Founded in 1990, the Rhodes Animal Welfare Society is a non-profit organisation dedicated to the caring of sick and stray animals. It has successfully rehomed numerous dogs, most notably to tourists visiting the island. In 1995, 114 of their rescued dogs were adopted by tourists from Germany, Denmark, the Netherlands, Austria and England. The society has initiated a spaying and neutering programme to help reduce the number of stray animals on the island and volunteers work to raise public awareness about animal welfare.

"At the moment, we have 45 dogs and about 20 cats that we are caring for," says Dievwka Van-Zutphen. "We will be pleased with any kind of assistance - every little bit helps."

A message from an anti-bullfighting Spanish mayor

"That you for your kind congratulations and your valuable support. The struggle goes on!"

Macia Pedrosa i Claret, Mayor of Olot, Catalunya, Spain in reply to an ICABS letter of congratulations. Macia Pedrosa succeeded in banning bullfighting from his city, a move which reflects a growing opposition to bullfighting in Spain.

The horror of Barraca

Failure by the Spanish Government to prosecute cruel bird hunters in the Catalonia region of the country is resulting in the deaths of millions of song thrushes every year.

Despite the fact that the repugnant practice of "barraca" is illegal in Spain and indeed in all European countries, the Spanish Government is failing to act to bring the practice to an end. Barraca sees heartless hunters hiding in a small camouflaged hut with broken tree branches lying up against it. The branches are painted with a sticky glue-like substance and when the devious hunters play bird sounds from a tape deck inside the hut, the unsuspecting birds are attracted to the branches to meet their terrible end.

A barraca victim stuck to a branch.

This horrific hunting system has become a profitable business due to a demand created by international food companies who use the birds as pate ingredients.

You can help the song thrushes of Catalonia by writing a polite but firm letter to the Catalonian Department of Agriculture.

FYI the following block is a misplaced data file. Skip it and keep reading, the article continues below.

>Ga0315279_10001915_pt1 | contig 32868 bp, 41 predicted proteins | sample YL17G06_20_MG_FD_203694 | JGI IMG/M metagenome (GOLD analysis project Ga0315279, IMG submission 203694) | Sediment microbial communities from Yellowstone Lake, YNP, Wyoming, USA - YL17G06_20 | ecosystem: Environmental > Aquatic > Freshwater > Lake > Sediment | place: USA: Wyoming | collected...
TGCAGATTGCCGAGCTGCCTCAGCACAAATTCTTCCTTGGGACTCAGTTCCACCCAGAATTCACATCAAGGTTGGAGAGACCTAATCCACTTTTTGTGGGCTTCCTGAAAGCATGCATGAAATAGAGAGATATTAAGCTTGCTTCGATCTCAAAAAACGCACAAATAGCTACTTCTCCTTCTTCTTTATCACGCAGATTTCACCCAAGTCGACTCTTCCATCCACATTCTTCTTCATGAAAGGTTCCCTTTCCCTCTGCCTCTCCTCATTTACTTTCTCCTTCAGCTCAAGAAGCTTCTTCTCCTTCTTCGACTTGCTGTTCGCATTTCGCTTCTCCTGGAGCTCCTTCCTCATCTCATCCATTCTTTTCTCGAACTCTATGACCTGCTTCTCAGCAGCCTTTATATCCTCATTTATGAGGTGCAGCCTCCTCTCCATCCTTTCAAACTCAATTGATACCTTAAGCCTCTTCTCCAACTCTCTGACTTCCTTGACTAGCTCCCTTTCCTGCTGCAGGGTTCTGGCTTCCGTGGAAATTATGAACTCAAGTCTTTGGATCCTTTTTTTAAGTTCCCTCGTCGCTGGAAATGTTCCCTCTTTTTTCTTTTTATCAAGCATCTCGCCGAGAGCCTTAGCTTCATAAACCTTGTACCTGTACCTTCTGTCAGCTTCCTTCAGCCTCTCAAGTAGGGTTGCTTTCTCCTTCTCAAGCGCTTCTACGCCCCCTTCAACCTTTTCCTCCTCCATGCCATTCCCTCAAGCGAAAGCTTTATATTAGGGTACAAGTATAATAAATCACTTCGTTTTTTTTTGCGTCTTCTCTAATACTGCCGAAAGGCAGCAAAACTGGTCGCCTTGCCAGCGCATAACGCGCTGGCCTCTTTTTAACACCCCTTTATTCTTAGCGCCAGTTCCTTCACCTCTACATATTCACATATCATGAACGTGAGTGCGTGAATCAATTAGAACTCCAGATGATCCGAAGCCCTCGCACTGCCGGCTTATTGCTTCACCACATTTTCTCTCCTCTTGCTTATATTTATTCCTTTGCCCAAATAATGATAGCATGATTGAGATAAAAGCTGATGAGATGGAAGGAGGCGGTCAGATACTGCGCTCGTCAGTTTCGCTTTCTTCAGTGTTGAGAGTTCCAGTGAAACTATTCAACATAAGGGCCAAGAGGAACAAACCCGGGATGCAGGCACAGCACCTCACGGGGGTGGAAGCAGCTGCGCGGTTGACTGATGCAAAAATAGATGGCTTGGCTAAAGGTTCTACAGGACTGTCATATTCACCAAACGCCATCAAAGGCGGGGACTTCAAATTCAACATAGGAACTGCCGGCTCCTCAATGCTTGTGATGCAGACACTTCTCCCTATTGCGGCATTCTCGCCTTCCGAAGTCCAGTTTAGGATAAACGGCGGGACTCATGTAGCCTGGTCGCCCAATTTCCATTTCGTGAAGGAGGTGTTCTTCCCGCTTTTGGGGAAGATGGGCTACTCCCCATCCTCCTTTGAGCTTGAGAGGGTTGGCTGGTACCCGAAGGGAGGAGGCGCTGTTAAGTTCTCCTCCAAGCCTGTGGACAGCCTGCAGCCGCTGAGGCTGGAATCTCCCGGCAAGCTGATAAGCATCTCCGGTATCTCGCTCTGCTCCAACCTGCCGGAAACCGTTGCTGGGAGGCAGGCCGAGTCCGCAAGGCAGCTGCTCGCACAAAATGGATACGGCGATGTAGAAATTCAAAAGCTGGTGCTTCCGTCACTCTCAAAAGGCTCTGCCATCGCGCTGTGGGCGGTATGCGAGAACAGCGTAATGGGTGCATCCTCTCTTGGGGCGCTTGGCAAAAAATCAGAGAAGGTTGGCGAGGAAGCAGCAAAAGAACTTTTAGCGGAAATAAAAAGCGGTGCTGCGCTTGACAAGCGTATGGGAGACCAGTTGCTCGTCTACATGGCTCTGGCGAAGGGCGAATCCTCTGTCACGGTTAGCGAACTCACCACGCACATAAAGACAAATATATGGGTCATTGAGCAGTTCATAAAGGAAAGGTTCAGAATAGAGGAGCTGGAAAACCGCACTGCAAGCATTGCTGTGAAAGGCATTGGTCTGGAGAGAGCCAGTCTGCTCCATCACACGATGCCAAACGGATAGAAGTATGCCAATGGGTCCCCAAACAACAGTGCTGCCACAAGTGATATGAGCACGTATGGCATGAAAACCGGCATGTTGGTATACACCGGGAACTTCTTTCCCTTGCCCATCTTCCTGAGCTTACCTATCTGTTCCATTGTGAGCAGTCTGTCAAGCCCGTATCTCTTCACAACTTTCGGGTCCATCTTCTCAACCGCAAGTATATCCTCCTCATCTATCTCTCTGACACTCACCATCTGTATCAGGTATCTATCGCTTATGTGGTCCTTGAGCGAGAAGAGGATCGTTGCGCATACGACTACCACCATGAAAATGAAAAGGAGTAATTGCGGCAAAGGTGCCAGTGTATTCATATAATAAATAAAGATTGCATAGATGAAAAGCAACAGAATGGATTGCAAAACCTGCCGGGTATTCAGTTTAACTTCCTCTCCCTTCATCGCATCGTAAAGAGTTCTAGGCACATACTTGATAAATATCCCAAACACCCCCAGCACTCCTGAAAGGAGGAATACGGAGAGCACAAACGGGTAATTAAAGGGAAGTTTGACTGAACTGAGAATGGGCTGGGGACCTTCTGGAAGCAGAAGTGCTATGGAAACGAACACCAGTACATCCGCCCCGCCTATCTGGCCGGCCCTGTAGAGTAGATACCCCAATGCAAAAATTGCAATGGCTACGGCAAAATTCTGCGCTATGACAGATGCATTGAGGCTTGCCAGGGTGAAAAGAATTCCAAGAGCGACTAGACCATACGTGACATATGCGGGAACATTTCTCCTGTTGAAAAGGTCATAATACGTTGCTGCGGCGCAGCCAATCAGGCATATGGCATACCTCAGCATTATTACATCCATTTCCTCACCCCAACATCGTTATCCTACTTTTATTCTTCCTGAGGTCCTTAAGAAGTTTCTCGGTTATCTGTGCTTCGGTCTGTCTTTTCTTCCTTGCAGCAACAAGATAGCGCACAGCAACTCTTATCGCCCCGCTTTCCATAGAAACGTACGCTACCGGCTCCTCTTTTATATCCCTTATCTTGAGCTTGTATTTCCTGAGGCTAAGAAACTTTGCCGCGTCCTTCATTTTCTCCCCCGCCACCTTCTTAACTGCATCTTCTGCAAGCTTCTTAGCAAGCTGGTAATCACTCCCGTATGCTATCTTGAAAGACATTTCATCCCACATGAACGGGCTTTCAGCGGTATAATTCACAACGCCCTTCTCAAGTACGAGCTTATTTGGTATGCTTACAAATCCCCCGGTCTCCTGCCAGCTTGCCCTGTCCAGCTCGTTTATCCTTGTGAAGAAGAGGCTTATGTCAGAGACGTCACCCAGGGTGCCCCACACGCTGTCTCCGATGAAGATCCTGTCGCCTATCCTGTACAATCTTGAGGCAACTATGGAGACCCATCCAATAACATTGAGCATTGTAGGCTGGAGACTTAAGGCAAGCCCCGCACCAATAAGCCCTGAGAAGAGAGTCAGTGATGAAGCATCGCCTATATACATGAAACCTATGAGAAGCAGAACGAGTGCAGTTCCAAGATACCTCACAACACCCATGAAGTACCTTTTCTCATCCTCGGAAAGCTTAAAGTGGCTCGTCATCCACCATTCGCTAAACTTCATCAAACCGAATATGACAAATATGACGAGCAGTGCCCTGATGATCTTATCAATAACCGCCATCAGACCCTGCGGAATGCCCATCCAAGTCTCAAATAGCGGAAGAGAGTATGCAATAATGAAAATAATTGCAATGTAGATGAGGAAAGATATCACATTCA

ICABS supporter challenges Dick Spring on blood sports

During a pre-election campaign trip to Mullingar, former Tanaiste Dick Spring was publicly challenged on his blood sports views by ICABS supporter, Mona Ward.

Mona, who continues to be a hard working ICABS supporter, pointed out to the Labour leader that "just because something is legal, doesn't mean that it is right and moral." She pressed Mr Spring to follow the good example of UK Labour leader Tony Blair by giving a commitment to hold discussions on blood sports at parliamentary level. Mr Spring declined the request - not surprising really, seeing as his stance on blood sports was made clear just two months earlier when he attended a hare coursing event.

Mona got the last word in however, telling Mr Spring that politicians like him appear to be "in the business of keeping their seats and not leading with moral values".

Coursing - a minority pastime which three quarters of Ireland want banned

ICABS is pleased to report that the numbers attending coursing meetings appear to be continually falling.

According to observers around the country, the amount of people supporting coursing events is very low indeed.

The scene below from Roscommon Race Course is typical of the low turn-outs being recorded. But even so, hares are still being injured and killed by greyhounds so it is essential for pressure to be kept on the government to hasten a ban.

Minority sport: a small gathering of coursing followers.